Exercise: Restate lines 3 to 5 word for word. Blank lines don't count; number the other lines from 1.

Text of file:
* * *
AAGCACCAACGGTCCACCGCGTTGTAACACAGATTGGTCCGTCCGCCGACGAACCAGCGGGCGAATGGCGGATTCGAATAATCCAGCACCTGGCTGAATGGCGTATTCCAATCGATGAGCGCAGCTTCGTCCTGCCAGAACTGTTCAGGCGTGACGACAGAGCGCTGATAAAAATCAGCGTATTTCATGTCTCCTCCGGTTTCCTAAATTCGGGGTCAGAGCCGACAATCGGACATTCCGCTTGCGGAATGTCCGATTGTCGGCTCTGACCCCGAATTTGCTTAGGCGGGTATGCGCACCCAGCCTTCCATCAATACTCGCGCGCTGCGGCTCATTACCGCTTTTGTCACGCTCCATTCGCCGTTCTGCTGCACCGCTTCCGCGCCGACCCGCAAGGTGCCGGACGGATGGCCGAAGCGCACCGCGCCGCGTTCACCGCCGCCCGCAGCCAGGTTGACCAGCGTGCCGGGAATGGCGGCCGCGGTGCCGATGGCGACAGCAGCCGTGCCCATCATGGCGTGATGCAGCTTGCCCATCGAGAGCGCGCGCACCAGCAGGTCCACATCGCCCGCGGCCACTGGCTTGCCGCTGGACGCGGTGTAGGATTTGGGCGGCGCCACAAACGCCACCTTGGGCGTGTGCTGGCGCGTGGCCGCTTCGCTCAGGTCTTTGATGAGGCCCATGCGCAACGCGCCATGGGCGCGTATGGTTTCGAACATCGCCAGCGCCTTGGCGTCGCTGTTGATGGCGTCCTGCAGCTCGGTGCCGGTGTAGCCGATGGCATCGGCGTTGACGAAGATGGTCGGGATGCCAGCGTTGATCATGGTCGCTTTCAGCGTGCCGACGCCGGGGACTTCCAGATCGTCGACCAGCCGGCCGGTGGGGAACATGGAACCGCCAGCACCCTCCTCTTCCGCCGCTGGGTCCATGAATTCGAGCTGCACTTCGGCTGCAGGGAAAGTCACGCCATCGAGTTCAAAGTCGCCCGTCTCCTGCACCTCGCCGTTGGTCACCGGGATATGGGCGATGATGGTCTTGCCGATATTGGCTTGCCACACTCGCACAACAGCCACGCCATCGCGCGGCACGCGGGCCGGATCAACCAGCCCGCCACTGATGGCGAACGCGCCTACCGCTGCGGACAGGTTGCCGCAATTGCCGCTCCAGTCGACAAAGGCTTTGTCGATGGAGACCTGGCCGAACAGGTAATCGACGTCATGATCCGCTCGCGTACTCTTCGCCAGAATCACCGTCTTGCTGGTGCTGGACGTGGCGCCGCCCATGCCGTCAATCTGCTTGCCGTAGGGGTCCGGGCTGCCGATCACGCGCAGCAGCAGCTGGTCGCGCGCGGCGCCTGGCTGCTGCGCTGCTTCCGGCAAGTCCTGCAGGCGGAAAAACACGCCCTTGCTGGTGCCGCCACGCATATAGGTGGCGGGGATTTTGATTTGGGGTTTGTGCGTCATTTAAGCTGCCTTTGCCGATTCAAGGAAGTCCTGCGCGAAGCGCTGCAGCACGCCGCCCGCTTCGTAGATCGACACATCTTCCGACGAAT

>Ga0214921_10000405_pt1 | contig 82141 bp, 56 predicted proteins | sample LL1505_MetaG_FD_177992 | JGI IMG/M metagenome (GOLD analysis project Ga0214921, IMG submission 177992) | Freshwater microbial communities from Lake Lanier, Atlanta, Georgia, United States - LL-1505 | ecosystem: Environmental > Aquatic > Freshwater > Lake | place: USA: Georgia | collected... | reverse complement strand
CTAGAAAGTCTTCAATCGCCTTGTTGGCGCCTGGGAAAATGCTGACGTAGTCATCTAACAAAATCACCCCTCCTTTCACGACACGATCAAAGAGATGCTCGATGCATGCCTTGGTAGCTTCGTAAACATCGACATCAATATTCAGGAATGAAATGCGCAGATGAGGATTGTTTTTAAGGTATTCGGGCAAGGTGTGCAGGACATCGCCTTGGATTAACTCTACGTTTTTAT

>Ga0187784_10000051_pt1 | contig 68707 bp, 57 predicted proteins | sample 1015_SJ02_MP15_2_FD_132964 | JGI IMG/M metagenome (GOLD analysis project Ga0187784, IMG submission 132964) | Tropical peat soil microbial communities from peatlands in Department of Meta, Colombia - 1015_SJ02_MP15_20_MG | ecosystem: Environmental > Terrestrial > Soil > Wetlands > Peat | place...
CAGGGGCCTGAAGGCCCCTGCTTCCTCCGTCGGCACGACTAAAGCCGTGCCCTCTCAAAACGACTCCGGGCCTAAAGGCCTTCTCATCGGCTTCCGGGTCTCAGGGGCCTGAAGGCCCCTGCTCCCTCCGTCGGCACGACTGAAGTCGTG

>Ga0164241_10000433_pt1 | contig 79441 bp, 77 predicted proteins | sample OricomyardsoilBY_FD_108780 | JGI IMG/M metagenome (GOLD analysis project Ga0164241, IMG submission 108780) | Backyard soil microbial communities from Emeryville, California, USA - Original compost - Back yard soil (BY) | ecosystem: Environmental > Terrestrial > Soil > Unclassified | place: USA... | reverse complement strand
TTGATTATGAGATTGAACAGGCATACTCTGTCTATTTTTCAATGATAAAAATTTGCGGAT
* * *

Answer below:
CTAGAAAGTCTTCAATCGCCTTGTTGGCGCCTGGGAAAATGCTGACGTAGTCATCTAACAAAATCACCCCTCCTTTCACGACACGATCAAAGAGATGCTCGATGCATGCCTTGGTAGCTTCGTAAACATCGACATCAATATTCAGGAATGAAATGCGCAGATGAGGATTGTTTTTAAGGTATTCGGGCAAGGTGTGCAGGACATCGCCTTGGATTAACTCTACGTTTTTAT

>Ga0187784_10000051_pt1 | contig 68707 bp, 57 predicted proteins | sample 1015_SJ02_MP15_2_FD_132964 | JGI IMG/M metagenome (GOLD analysis project Ga0187784, IMG submission 132964) | Tropical peat soil microbial communities from peatlands in Department of Meta, Colombia - 1015_SJ02_MP15_20_MG | ecosystem: Environmental > Terrestrial > Soil > Wetlands > Peat | place...
CAGGGGCCTGAAGGCCCCTGCTTCCTCCGTCGGCACGACTAAAGCCGTGCCCTCTCAAAACGACTCCGGGCCTAAAGGCCTTCTCATCGGCTTCCGGGTCTCAGGGGCCTGAAGGCCCCTGCTCCCTCCGTCGGCACGACTGAAGTCGTG